Die, My Love
A True Story of Revenge, Murder, and Two Texas Sisters
Violence can erupt at the quietest moments, in the most secure places, to the unlikeliest victims. So it was early on the morning of October 30, 2004, in the tranquil Richmond, Virginia, suburb of Kingsley. From that moment forward, lives would be changed and perceptions of the world forever altered. Family, friends, neighbors, and colleagues would understand with a new certainty how selfish and dangerous love can be.
Throughout Kingsley, massive oaks and maples surrounded impressive brick homes set back from streets that rolled with a gentle undulation. The entrance to the subdivision was marked with a prim green and white sign, and the day before Halloween, well-tended yards were replete with leaf-bag pumpkins and scarecrows fashioned of worn jeans and faded plaid shirts stuffed with brittle straw. Bedsheet ghosts wafted gently in the breeze as they dangled from the near barren limbs of trees still clutching the last remains of fall's red and gold. The following morning daylight savings time would begin, and the streets would be bright at just past six-thirty. But this morning Hearthglow Lane remained shrouded in night.
As the gunshots echoed through the quiet neighborhood, dogs barked in yards and frightened neighbors rousted from bed ran to windows, where they stared out into the quiet streets. Only a gray-haired salesman named Bob McArdle caught a fleeting glimpse of a mysterious figure sprinting through the neighborhood, directly in front of his house. A jogger? he wondered. Perhaps. Or could this person—he couldn't tell if it was a man orwoman—be responsible for the gunfire?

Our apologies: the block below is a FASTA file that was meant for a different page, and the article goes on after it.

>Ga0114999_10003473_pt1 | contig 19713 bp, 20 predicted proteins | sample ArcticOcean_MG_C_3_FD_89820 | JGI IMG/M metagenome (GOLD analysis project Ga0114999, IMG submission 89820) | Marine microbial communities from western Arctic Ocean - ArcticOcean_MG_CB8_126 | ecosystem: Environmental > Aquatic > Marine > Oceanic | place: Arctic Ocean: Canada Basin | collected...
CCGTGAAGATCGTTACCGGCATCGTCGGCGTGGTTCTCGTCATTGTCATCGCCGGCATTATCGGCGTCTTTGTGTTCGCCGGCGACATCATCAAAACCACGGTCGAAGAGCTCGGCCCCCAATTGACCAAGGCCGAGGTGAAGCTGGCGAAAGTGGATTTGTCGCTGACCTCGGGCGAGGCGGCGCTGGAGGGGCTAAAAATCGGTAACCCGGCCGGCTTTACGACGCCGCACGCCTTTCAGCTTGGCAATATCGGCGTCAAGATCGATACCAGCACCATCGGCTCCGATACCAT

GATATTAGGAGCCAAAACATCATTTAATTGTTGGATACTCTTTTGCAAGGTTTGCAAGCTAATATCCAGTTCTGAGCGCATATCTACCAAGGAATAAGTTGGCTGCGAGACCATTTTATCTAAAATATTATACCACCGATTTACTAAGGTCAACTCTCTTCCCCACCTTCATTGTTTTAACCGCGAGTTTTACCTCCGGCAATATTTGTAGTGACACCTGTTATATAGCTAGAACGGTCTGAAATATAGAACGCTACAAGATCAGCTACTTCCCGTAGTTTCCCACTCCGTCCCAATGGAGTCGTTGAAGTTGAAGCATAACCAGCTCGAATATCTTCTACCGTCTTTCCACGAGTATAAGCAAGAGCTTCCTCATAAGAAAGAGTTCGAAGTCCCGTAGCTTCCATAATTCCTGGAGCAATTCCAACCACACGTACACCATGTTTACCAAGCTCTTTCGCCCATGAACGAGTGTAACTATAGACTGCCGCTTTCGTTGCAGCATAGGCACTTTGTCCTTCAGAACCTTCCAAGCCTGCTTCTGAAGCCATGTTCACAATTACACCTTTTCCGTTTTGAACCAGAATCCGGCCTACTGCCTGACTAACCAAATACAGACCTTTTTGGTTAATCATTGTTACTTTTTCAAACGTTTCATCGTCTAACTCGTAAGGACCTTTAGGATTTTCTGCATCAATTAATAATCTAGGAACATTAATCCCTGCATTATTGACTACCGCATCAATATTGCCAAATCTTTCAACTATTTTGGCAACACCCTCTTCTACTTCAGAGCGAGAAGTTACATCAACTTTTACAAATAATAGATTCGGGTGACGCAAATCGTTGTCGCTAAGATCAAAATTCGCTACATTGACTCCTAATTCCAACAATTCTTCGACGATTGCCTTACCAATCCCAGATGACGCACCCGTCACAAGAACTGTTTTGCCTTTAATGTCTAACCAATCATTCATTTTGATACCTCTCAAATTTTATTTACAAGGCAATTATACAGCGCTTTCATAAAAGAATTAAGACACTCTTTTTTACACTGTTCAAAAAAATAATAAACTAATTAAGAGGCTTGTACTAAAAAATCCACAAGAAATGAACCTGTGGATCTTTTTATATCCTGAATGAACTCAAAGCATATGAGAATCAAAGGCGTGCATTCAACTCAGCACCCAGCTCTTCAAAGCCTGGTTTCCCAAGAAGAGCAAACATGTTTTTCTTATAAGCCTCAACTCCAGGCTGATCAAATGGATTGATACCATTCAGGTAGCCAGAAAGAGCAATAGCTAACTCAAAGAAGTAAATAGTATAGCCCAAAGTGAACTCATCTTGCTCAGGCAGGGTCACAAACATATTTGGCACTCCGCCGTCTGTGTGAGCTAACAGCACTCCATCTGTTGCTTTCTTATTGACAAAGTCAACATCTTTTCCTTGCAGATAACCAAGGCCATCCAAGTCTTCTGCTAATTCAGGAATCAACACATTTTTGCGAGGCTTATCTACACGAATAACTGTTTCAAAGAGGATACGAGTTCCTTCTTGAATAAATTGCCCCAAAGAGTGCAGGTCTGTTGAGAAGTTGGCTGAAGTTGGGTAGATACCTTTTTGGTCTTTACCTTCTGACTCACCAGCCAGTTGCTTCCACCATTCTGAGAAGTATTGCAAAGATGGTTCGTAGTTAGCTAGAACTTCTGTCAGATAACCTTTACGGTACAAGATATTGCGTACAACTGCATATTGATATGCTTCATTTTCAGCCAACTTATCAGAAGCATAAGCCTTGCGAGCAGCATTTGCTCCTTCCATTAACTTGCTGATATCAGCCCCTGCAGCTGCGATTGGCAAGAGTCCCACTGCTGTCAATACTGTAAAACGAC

"Maybe it was only a car backfiring?" the 911 dispatcher asked, questioning him.
"No," McArdle, a former Marine, insisted. "It was gunfire."
Within minutes of the 911 call a Henrico County squad car snaked slowly down Hearthglow Lane, shining high-beam flashlights that threw shimmering funnels of light across lawns, onto front doors, and into the curtained windows of homes where some families lingered in bed as others gathered for breakfast, preparing for the errands and plans that awaited them that Saturday. In the darkness, three uniformed officers searched but found nothing out of the ordinary on Hearthglow, convincing them the gunshots must have originated elsewhere. They fanned out, combing the rest of the neighborhood. It had happened before, reports of gunshots that were never explained, the source never found. They must have wondered: Was there anything to look for in the early morning darkness? It seemed unlikely. Bloodshed was an uncommon visitor to Richmond's affluent bedroom communities called the West End.
At first glance the stately brick home at 1515 Hearthglow Lane appeared unremarkable. Inside the house, steaming coffee drained into a glass pot in the kitchen, while upstairs in their bedrooms, three children slept peacefully, unaware of the nightmare that awaited them. Once they awoke, nothing in their young lives would ever be the same. How could they ever forget the horror of this chill fall morning?